The Merchant of Venice: Film vs Script Essay

851 Words Oct 22nd, 2012 4 Pages
By tracing back the early roles of Shylock done in the Elizabethan stage, we are able to appreciate the complexity of Shakespear’s character, Shylock, and how he has the greatest impact than any other character.

In the early Elizabethan era Shylock was portrayed as an archetypical Jew of that time. He would be played by the performer wearing a red wig and large false nose. This look created the foundations of Shylock’s personality during the Elizabethan era; a comic villain not to be taken seriously or sympathetically, he was the figure of a pantomime.

Shylock was later played as a terrifying, cruel and malicious figure. This dominated the view on how Shylock was seen until in 1814, Edmund Kean performed the character of Shylock as
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This shows how Shylock is shrewd, by playfully suggesting the forfeiture of the bond which is actually a cunning plan to murder Antonio with the law on his side.
Michael Radford’s 2004 film adaption is different to how Shakespeare’s script portrayed Shylock, as a bloodthirsty villain. It shows the human qualities of Shylock allowing us to sympathise with him as a victim of prejudice and racism of the shameful times he lived in. Al Pacino recites “Yes to smell pork…news on the Rialto?” with a mellow tone showing little to no emotion. This could be because Shylock is used to the daily prejudice and harsh life of living in a Jew-hating nation; allowing us to evaluate his human qualities, making us sympathise with him as a victim.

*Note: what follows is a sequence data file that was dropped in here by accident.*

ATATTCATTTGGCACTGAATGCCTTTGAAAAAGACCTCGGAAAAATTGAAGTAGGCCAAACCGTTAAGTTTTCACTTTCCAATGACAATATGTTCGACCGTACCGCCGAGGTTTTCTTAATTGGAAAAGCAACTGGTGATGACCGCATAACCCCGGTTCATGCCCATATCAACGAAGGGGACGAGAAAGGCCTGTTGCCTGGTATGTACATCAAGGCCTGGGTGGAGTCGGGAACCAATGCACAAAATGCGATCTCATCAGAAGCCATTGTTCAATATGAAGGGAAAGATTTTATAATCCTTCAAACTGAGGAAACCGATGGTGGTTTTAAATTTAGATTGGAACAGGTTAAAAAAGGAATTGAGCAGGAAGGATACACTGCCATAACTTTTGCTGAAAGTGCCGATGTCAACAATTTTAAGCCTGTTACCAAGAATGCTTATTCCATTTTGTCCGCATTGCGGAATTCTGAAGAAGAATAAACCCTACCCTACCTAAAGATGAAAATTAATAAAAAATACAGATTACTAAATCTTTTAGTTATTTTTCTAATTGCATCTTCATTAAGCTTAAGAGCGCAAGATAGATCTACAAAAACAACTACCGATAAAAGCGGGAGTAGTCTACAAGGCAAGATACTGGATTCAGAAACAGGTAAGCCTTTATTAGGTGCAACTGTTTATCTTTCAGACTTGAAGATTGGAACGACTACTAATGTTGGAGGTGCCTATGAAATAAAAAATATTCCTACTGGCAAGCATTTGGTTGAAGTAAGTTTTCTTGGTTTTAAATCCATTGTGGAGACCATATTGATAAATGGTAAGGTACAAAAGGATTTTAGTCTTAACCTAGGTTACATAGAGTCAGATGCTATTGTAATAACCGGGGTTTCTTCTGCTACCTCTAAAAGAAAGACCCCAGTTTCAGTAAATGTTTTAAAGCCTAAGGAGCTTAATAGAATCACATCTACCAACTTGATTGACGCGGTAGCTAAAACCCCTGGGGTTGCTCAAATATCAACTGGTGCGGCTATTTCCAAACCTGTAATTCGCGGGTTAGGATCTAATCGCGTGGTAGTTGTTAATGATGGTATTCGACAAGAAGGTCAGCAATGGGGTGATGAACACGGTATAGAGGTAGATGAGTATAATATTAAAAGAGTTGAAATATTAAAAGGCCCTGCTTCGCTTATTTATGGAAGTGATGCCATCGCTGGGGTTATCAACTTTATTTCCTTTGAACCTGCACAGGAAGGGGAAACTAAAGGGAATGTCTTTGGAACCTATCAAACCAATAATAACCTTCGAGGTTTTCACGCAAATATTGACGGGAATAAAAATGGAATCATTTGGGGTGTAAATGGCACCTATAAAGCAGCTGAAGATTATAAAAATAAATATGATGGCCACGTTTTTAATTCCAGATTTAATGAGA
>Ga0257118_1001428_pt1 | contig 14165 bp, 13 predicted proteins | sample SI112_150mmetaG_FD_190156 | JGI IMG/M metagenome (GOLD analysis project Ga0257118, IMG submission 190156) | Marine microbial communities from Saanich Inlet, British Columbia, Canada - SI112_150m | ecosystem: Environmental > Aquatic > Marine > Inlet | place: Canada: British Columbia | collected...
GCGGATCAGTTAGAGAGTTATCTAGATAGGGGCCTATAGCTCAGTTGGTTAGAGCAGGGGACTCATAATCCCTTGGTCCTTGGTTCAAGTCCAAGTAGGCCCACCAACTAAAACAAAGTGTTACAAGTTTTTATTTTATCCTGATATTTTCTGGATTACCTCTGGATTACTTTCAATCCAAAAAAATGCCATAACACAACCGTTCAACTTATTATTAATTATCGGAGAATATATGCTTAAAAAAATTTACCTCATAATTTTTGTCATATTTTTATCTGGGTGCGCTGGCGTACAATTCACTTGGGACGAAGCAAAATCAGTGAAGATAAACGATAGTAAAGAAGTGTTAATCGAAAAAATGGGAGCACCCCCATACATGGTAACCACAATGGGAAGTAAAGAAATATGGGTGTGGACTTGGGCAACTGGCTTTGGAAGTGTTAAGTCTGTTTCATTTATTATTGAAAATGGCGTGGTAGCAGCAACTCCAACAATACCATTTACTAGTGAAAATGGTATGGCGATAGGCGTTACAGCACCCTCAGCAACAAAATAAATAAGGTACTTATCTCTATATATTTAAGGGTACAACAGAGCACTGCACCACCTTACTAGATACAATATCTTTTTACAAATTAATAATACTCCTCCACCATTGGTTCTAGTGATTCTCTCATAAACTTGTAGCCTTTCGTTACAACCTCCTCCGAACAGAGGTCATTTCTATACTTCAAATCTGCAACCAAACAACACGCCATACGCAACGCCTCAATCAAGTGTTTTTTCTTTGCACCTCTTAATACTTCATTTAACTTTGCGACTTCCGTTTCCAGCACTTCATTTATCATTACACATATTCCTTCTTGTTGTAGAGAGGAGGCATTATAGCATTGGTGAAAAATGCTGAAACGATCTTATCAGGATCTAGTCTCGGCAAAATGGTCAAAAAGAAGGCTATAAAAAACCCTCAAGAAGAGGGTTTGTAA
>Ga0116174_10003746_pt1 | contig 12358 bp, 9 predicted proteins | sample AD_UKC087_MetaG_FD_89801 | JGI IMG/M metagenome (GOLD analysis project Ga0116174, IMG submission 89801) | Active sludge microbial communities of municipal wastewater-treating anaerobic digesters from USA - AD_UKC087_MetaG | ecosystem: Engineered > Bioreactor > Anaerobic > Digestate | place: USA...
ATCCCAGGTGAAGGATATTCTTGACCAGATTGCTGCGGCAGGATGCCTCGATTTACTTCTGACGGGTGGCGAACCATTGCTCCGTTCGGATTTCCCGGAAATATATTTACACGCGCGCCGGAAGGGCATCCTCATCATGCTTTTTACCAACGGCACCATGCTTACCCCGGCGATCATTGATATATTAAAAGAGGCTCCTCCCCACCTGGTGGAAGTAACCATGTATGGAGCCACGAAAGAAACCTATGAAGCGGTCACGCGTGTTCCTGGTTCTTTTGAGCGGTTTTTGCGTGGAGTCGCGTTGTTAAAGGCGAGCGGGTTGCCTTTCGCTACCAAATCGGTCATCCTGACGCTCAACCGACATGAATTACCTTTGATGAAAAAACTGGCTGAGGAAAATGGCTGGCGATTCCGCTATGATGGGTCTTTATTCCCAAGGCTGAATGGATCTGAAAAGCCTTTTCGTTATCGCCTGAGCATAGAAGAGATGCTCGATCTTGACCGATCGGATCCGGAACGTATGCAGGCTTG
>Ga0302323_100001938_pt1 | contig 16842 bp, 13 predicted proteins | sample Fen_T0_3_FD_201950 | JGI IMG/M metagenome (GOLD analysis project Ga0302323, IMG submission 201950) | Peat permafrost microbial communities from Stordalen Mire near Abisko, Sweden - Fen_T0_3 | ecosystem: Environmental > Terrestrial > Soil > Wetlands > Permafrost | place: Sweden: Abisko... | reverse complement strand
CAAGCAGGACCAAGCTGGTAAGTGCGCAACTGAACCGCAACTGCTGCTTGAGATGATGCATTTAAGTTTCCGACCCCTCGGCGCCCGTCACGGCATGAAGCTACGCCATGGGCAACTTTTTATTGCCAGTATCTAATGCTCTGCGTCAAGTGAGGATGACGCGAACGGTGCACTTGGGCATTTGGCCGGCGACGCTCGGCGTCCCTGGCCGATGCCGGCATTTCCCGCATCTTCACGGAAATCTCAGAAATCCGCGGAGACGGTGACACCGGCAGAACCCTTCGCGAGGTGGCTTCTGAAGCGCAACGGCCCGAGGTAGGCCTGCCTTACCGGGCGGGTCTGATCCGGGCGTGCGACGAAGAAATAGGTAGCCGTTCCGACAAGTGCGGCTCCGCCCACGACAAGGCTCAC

Also, in the original script, Shylock’s line “Yes to smell pork” implies that it should be read with sarcasm, mocking Bassanio for asking him to dine with Christians. However, Al Pacino says this with no emotion and his voice is lost under the hubbub of the market place, meaning Bassanio probably can’t even hear him. This could be because Shylock has given up trying to be seen as a human and is now metaphorically invisible in the eyes of society.
Throughout the play Shylock is presented in different ways: a victim who lives in a prejudice and intolerant society, a villain who deserves scorn and rejection and a tragic figure who has admiral traits worthy of respect but destroys himself by giving in to his flaws and weaknesses. This
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